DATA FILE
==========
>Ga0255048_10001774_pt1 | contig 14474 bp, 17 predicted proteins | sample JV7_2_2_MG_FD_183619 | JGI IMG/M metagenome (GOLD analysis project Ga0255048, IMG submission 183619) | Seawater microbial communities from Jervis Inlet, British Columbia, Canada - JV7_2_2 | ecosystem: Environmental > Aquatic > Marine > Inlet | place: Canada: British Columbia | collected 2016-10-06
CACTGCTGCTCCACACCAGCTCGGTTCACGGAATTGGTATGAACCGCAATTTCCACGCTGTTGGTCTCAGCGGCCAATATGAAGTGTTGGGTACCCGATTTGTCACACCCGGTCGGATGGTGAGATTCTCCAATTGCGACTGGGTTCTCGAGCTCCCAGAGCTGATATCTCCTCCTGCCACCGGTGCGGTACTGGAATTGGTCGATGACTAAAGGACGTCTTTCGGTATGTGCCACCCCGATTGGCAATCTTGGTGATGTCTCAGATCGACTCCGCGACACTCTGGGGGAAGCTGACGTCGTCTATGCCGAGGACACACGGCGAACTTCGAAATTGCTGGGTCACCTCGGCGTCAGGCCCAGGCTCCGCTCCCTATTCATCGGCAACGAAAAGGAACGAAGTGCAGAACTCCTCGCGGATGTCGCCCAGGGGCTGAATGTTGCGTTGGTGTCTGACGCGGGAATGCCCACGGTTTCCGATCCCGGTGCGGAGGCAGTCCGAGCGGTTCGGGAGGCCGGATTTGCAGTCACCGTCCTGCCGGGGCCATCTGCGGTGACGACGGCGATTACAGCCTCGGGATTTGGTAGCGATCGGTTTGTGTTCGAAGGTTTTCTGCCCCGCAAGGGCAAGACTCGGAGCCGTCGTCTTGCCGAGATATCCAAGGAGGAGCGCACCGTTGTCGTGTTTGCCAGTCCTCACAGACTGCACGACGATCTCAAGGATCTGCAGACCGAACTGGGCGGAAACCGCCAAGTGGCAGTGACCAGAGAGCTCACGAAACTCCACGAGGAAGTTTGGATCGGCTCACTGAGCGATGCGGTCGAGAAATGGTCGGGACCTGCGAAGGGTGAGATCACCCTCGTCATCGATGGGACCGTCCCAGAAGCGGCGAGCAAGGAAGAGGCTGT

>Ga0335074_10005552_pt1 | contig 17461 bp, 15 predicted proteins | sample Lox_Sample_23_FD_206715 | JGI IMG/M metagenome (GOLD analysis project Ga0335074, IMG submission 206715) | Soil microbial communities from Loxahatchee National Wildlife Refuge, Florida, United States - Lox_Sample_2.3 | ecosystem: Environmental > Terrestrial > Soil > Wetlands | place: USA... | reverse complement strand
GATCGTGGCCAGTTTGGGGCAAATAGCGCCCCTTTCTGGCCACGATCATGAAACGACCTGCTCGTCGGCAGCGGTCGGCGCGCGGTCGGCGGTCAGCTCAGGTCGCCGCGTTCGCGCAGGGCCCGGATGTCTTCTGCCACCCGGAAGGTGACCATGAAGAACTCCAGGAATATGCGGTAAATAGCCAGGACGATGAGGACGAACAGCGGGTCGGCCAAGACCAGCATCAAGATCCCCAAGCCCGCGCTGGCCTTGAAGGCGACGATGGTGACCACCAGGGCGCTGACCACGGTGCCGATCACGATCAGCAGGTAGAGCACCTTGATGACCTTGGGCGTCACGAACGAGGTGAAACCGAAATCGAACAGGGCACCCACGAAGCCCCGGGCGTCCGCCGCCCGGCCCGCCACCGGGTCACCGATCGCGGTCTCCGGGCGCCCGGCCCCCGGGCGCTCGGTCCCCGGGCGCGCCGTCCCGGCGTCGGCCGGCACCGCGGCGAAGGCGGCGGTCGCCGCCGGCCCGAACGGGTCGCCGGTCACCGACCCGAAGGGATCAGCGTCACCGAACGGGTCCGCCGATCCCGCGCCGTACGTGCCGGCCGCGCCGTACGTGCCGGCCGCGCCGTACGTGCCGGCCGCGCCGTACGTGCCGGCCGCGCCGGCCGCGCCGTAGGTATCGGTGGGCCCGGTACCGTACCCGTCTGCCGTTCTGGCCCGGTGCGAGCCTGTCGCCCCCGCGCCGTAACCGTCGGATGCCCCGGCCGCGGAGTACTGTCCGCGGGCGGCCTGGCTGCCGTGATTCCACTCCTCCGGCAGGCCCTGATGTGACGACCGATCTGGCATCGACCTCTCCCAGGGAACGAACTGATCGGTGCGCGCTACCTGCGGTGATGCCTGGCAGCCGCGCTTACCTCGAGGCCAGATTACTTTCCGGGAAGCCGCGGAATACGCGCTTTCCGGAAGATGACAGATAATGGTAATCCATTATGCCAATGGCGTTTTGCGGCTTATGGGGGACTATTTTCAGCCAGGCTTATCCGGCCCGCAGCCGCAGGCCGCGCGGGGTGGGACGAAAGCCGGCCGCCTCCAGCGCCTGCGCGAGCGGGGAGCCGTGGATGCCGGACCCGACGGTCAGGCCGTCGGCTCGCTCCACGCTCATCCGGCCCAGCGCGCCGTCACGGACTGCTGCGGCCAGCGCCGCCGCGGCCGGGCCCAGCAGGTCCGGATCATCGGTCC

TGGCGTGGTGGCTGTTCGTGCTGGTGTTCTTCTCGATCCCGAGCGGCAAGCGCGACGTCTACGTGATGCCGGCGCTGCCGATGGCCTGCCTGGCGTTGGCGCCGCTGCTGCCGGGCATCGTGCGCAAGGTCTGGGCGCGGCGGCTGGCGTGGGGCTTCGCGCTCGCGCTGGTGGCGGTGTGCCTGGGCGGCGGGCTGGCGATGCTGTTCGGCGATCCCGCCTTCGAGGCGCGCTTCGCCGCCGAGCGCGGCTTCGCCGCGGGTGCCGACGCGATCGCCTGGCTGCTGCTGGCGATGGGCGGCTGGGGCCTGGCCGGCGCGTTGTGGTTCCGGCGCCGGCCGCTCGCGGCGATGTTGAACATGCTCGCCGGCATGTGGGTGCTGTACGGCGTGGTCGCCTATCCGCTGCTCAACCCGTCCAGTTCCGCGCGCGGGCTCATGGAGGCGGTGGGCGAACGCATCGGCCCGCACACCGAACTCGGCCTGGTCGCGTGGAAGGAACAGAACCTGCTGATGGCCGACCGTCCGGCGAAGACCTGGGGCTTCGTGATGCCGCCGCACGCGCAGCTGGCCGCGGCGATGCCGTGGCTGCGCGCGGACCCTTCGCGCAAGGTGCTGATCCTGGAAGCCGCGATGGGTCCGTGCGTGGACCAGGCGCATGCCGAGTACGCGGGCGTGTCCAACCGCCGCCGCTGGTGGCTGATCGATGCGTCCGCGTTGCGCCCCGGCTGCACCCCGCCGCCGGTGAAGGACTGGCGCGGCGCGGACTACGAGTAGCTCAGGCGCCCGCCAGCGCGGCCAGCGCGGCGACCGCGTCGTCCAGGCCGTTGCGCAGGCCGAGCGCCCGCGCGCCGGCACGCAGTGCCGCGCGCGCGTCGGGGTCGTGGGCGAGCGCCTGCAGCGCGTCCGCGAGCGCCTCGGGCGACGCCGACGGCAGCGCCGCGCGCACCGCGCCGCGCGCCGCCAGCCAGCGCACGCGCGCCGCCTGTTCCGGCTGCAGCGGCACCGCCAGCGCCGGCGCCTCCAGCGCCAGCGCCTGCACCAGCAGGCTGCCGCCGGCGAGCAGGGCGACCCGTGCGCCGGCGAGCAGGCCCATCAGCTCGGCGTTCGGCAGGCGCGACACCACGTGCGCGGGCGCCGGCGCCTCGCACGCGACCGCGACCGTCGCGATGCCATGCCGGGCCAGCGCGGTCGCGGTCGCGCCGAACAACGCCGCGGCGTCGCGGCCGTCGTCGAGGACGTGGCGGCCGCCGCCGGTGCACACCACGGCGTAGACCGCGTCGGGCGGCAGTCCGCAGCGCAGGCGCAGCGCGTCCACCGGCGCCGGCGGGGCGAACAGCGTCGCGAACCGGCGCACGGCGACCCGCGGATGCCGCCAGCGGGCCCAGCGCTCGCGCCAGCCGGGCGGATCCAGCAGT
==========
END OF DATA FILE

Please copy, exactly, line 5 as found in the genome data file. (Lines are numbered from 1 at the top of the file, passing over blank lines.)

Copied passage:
TGGCGTGGTGGCTGTTCGTGCTGGTGTTCTTCTCGATCCCGAGCGGCAAGCGCGACGTCTACGTGATGCCGGCGCTGCCGATGGCCTGCCTGGCGTTGGCGCCGCTGCTGCCGGGCATCGTGCGCAAGGTCTGGGCGCGGCGGCTGGCGTGGGGCTTCGCGCTCGCGCTGGTGGCGGTGTGCCTGGGCGGCGGGCTGGCGATGCTGTTCGGCGATCCCGCCTTCGAGGCGCGCTTCGCCGCCGAGCGCGGCTTCGCCGCGGGTGCCGACGCGATCGCCTGGCTGCTGCTGGCGATGGGCGGCTGGGGCCTGGCCGGCGCGTTGTGGTTCCGGCGCCGGCCGCTCGCGGCGATGTTGAACATGCTCGCCGGCATGTGGGTGCTGTACGGCGTGGTCGCCTATCCGCTGCTCAACCCGTCCAGTTCCGCGCGCGGGCTCATGGAGGCGGTGGGCGAACGCATCGGCCCGCACACCGAACTCGGCCTGGTCGCGTGGAAGGAACAGAACCTGCTGATGGCCGACCGTCCGGCGAAGACCTGGGGCTTCGTGATGCCGCCGCACGCGCAGCTGGCCGCGGCGATGCCGTGGCTGCGCGCGGACCCTTCGCGCAAGGTGCTGATCCTGGAAGCCGCGATGGGTCCGTGCGTGGACCAGGCGCATGCCGAGTACGCGGGCGTGTCCAACCGCCGCCGCTGGTGGCTGATCGATGCGTCCGCGTTGCGCCCCGGCTGCACCCCGCCGCCGGTGAAGGACTGGCGCGGCGCGGACTACGAGTAGCTCAGGCGCCCGCCAGCGCGGCCAGCGCGGCGACCGCGTCGTCCAGGCCGTTGCGCAGGCCGAGCGCCCGCGCGCCGGCACGCAGTGCCGCGCGCGCGTCGGGGTCGTGGGCGAGCGCCTGCAGCGCGTCCGCGAGCGCCTCGGGCGACGCCGACGGCAGCGCCGCGCGCACCGCGCCGCGCGCCGCCAGCCAGCGCACGCGCGCCGCCTGTTCCGGCTGCAGCGGCACCGCCAGCGCCGGCGCCTCCAGCGCCAGCGCCTGCACCAGCAGGCTGCCGCCGGCGAGCAGGGCGACCCGTGCGCCGGCGAGCAGGCCCATCAGCTCGGCGTTCGGCAGGCGCGACACCACGTGCGCGGGCGCCGGCGCCTCGCACGCGACCGCGACCGTCGCGATGCCATGCCGGGCCAGCGCGGTCGCGGTCGCGCCGAACAACGCCGCGGCGTCGCGGCCGTCGTCGAGGACGTGGCGGCCGCCGCCGGTGCACACCACGGCGTAGACCGCGTCGGGCGGCAGTCCGCAGCGCAGGCGCAGCGCGTCCACCGGCGCCGGCGGGGCGAACAGCGTCGCGAACCGGCGCACGGCGACCCGCGGATGCCGCCAGCGGGCCCAGCGCTCGCGCCAGCCGGGCGGATCCAGCAGT